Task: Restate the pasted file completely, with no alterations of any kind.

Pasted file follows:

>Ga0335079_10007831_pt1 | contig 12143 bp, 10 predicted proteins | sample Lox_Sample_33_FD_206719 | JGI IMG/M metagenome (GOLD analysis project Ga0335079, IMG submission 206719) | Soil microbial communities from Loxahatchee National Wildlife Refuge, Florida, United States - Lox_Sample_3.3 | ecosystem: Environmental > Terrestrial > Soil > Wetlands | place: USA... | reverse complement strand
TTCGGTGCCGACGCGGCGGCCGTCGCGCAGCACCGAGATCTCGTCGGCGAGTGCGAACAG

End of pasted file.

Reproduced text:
>Ga0335079_10007831_pt1 | contig 12143 bp, 10 predicted proteins | sample Lox_Sample_33_FD_206719 | JGI IMG/M metagenome (GOLD analysis project Ga0335079, IMG submission 206719) | Soil microbial communities from Loxahatchee National Wildlife Refuge, Florida, United States - Lox_Sample_3.3 | ecosystem: Environmental > Terrestrial > Soil > Wetlands | place: USA... | reverse complement strand
TTCGGTGCCGACGCGGCGGCCGTCGCGCAGCACCGAGATCTCGTCGGCGAGTGCGAACAG